Avoid Tire Jump Obstacle Crashes
There isn’t much out there on the teaching of the tire obstacle and you are left to assume that is because it is treated as a jump. However, from the dog’s eye view the tire is a wholly different obstacle with its own dangers and challenges.
The center diameter where the dog jumps through can be from 19” – 24” which makes them more universal than long ago, but still is a big difference. This means that if you show in different venues your dog will have to know and be comfortable with negotiating different sizes. They are the same in that they measure the height at the bottom of the opening of the tire. However, the larger the dog the higher he will have to jump as that bottom measurement is to narrow to clear. Unlike a bar jump, the larger the dog and the smaller the interior diameter, he must gauge his take off to be directly at the center horizontally meaning he has maybe 12-16” of leeway.
Also, unlike the bar jump if the dog takes off too early they cannot just “knock a bar,” they will meet with a solid and unyielding obstacle with little to no give. This means that if the dog hits the tire for any number of reasons, it will send them flipping through the air. There are cases where a dog has hit with enough force and the frame was not strong enough to withstand it. This causes the dog to take the entire tire and framework down onto themselves.
Another element that adds to the difficulty of the tire is that not all courses use the tire obstacle. In fact, it is usually saved for the Standard runs along with the table obstacle. So, your dog has limited exposure to the tire in competition. This means you need to work more on it at home so they can make their mistakes at home and not on a competition run.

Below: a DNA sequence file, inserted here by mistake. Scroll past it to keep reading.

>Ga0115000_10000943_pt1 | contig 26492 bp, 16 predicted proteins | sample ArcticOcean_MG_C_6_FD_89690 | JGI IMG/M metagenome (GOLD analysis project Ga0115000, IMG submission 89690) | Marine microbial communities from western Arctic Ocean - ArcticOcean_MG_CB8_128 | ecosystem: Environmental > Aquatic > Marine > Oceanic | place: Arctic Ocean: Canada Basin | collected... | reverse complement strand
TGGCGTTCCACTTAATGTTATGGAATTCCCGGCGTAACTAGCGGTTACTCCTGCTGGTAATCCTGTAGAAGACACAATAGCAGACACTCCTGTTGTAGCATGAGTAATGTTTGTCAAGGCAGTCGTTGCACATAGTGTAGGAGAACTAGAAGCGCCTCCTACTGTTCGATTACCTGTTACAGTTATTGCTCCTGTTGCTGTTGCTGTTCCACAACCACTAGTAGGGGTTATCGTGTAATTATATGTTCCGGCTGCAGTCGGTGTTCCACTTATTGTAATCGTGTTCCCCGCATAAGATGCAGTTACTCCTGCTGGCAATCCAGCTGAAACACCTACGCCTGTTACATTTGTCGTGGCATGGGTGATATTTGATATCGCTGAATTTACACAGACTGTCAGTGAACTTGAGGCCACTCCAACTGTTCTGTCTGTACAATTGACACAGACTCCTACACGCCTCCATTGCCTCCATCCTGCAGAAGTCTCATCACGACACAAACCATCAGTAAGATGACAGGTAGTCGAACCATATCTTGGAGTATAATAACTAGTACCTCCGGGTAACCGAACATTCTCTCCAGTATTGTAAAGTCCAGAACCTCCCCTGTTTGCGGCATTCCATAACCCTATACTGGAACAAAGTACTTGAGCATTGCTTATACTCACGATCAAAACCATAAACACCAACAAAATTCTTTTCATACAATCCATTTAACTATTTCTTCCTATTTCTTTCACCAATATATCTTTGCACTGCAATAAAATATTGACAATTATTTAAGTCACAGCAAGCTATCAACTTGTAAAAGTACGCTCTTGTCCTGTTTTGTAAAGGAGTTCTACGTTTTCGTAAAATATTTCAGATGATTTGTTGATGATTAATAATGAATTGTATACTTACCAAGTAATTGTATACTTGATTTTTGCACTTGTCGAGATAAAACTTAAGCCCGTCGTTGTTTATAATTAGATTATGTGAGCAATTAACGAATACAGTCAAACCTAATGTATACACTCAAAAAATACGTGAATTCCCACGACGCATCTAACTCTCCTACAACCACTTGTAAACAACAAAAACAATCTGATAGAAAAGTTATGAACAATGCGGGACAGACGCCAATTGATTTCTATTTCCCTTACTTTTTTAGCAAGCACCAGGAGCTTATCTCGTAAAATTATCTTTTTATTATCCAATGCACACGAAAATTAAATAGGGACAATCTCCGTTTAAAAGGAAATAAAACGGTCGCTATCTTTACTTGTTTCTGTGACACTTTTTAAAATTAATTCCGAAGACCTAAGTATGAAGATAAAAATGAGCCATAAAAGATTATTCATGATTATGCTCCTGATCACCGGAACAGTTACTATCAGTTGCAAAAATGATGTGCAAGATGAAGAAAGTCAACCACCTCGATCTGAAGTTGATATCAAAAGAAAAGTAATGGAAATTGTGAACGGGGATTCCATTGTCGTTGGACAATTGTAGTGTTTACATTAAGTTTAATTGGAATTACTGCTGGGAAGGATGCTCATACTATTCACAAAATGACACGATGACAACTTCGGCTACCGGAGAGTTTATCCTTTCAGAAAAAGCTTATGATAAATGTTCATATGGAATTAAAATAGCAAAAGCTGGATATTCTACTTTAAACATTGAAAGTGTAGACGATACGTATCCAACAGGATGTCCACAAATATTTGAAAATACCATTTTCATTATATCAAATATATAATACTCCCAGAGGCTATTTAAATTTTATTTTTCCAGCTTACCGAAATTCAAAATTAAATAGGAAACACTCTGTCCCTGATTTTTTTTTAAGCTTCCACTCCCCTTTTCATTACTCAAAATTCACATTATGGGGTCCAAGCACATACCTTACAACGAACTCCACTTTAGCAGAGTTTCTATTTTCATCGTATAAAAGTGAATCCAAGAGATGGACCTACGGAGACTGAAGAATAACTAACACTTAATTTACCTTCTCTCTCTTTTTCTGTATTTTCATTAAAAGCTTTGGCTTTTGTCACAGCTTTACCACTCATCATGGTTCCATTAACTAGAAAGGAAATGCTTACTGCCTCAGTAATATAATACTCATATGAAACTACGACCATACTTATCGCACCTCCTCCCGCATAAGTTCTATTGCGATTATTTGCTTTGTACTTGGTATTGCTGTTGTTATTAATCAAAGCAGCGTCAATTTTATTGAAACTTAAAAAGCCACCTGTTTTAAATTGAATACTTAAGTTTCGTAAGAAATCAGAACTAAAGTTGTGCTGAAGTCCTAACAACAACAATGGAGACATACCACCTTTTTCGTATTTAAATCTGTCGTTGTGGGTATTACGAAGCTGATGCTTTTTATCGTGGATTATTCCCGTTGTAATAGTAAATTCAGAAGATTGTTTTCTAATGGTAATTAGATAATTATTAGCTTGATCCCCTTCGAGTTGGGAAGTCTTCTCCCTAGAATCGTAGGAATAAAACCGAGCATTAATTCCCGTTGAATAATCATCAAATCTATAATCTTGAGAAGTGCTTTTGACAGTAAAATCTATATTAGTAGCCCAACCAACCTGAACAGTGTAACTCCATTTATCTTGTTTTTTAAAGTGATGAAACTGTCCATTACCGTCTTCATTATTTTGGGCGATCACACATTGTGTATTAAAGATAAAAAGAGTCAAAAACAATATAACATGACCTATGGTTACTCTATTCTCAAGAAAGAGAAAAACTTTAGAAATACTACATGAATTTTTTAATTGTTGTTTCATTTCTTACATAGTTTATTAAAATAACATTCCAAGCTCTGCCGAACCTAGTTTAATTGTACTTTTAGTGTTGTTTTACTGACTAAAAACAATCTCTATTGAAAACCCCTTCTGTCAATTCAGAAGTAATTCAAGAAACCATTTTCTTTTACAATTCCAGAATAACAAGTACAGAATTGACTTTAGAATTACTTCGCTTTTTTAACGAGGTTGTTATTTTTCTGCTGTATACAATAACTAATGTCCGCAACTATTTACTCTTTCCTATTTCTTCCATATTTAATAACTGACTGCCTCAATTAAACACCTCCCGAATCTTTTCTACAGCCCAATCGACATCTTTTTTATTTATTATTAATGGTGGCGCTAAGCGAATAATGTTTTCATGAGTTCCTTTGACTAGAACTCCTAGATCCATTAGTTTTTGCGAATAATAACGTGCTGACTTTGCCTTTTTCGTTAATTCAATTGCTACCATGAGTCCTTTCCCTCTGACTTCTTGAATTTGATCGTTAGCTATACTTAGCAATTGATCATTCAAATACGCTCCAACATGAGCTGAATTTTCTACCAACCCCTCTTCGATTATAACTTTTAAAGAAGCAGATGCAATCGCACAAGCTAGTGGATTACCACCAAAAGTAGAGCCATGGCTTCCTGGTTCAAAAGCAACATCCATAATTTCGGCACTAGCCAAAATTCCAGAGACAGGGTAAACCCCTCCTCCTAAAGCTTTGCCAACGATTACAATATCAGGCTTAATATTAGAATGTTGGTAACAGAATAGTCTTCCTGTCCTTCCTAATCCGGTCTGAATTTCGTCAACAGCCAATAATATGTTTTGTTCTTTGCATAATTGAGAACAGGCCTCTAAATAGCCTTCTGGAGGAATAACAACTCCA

Then how do you keep your dog safe? One way is to be sure the completion venue employs a displace-able tire. This simple upgrade insures that if your dog were to come into hard contact with the tire it will come free allowing the dog to pass through without being flipped or the dog taking down the entire obstacle.
If your local venues do not employ a displace-able tire obstacle then you have a choice to make. You can opt not to run those courses or you can spend time at home practicing the tire so your dog will learn proper striding to the jump, collection and proper take off points. You also need to learn how to set your dog up and help him collect for the tire obstacle as well as working with the proper interior diameter for the venues you will be competing in.
Even if the venue you compete at uses the displace-able tire you need to do your homework. Some dogs get startled if they hit the displace-able tire as it comes apart then snaps back together. Other dogs learn that the tire will move so they become careless in executing the obstacle much like a bar jump. Your dog needs to learn how to handle the displaceable tire without fear or carelessness.
If it seems like this obstacle causes a lot of trouble, think how much time is put into executing the weaves or the contact obstacles especially the teeter. One good scare on those will send you back to foundation work as well. There is so much work that goes into handling on jumps as well with wraps, crosses and collection to keep a dog running clean. And the chute holds it’s own challenges as well especially if your dog gets tangled inside one. There needs to be equal time spent on the tire obstacle as it is its own obstacle and should not be glazed over as another kind of jump. In this way, coupled with the displace-able tire, you can run your course with confidence and your dog will be prepared and safe with the tire obstacle.